How can something so beautiful be so unfulfilling?
It’s surprising that Aimee Mann doesn’t get more work on soundtracks, especially given the acclaim she received for Magnolia, which put her back on the map after she struggled to find her footing post-Til Tuesday. She was set to contribute to a musical based on the classic memoir Girl, Interrupted, but, like many projects over the past year, it was, well, interrupted by the pandemic. Mann took the scraps from her work on the musical and recontextualized them into Queens of the Summer Hotel. Despite its lovely music, the content within doesn’t add enough to this familiar tale, and its 15 songs run together with a lack of anything truly visceral or dramatic.
Queens of the Summer Hotel, like her previous record, Mental Illness, hones in on the somber, more down-tempo side of Mann’s music. There’s none of the Sheryl Crow-esque country-rock edge that characterized Lost in Space or The Forgotten Arm. But while Mental Illness went for gauzy guitars to forge that sad mood, Queens of the Summer Hotel is dominated by pianos, flutes and strings, which isn’t surprising given its origins as a musical. “Burn It Out” is the only track with an obvious acoustic guitar.
Suffice to say, the record is nothing short of stunning on a musical level, right from the opener, “You Fall,” with its shuddering strings and pretty vocal arrangements. Every piano note, bursts of air from a flute and haunting violin stroke sounds crisp and lively. Mann’s husky tone is a perfect match, and the multi-tracking and harmonies are just as pristine. There are enough gentle taps of percussion to give these songs momentum, and the theatrical deliveries on “Little Chameleon” and “In Mexico,” as well as the marching-band tempo of “Give Me Fifteen,” keep it from feeling like dirge after dirge. It could use a bit more variety, maybe letting another instrument besides the piano take center stage like on “Burn It Out,” but there’s still something cinematic and transportive about each of these tracks—they likely would’ve killed on stage.
But music is only part of the listening experience, and sadly, Mann’s lyrics don’t hold up their end of the bargain. Girl, Interrupted’s story of a woman’s horrific experience in a mental hospital serves as a great concept for an album, and as expected, Mann brings her trademark wry sense of humor and understatement to its themes of suicide and gender equality. The title itself is a typical Mann turn of phrase, comparing a trip to the ward to being the guest of honor at a luxurious resort.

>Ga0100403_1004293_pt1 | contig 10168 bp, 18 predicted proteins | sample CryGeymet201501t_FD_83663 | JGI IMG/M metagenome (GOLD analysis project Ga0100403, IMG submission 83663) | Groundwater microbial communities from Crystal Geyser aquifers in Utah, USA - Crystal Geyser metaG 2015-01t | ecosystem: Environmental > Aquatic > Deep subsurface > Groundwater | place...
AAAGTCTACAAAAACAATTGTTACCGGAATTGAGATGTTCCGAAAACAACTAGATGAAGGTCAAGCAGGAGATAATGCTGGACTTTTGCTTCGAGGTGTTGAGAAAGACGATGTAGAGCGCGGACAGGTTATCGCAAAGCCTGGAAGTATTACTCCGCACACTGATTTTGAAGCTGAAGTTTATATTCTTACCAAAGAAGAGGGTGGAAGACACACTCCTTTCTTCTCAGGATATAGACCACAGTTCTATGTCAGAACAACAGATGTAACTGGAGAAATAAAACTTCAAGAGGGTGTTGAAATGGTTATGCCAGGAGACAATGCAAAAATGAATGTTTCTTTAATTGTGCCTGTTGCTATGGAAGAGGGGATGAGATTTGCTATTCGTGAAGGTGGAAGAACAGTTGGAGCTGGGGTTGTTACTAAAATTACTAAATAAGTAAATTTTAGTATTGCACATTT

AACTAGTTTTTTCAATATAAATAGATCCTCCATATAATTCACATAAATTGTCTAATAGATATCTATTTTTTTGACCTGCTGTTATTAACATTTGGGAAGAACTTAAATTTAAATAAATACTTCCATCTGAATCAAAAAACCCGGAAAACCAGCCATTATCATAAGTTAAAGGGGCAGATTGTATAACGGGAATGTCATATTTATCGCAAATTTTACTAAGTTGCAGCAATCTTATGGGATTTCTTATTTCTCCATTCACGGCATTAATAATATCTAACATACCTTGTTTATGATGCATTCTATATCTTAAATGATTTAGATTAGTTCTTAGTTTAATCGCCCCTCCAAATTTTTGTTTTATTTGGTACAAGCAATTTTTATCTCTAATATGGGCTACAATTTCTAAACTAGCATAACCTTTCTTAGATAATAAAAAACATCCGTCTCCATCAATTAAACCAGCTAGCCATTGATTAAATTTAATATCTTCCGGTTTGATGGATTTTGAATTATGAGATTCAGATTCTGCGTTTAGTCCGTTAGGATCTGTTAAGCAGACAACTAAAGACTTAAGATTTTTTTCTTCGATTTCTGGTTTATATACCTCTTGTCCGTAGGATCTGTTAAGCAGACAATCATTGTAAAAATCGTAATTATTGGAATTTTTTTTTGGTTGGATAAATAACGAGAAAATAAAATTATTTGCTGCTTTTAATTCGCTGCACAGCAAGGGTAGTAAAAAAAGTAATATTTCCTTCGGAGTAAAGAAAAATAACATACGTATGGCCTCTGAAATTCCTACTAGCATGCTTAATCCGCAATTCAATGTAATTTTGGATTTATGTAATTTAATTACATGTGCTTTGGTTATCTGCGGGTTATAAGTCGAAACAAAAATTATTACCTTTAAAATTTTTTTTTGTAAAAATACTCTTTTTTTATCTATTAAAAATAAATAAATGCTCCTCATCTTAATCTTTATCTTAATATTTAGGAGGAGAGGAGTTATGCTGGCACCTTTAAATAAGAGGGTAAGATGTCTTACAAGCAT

There are moments where this dark humor works. “You’re a balloon, and all the world’s a pin” from “You’re Lost” succinctly provides an image of how it feels to be beaten down by mental illness. “Suicide Is Murder” is the most well-rounded song, examining the ripple effects of taking one’s own life and how it metaphorically murders others. But these are topics that have been discussed in plenty of art since Girl, Interrupted, and Mann’s take on them doesn’t bring anything new to the table.
The chorus of “Robert Lowell and Sylvia Plath” is an overly literal, uninteresting description of bipolar disorder. “Give Me Fifteen” sounds like a song written for the musical’s villain, flippantly describing the ward’s horrific treatments, yet it never goes over the top enough to work. “You’re Lost” wastes wonderful cooing backing vocals by never going beyond its title with a rather flat hook that does not dive deeper into the sentiment. Every line that works on “You Don’t Have the Room” is negated by another clunker that tries to be poetic but doesn’t come together. “Planting all your seeds but in the dark (No means)/ And though you’re twice as fast, you carry more/ So everything you’re running for, you lose” mixes too many metaphors, undercutting the fascinating theme of the self-fulfilling prophecy that comes from depriving women of the tools needed to be self-sufficient, and then using that as proof of their inferiority.
All this amounts to a series of flat observations on mental illness and sexual discrimination. Additionally, the character portraits suffer against the music, which, while beautiful, can get rather homogeneous, robbing the stories of their own personality. As a musical, these likely would’ve been given greater connective tissue and development. But as it stands, Queens of the Summer Hotel is less than the sum of its gorgeous parts.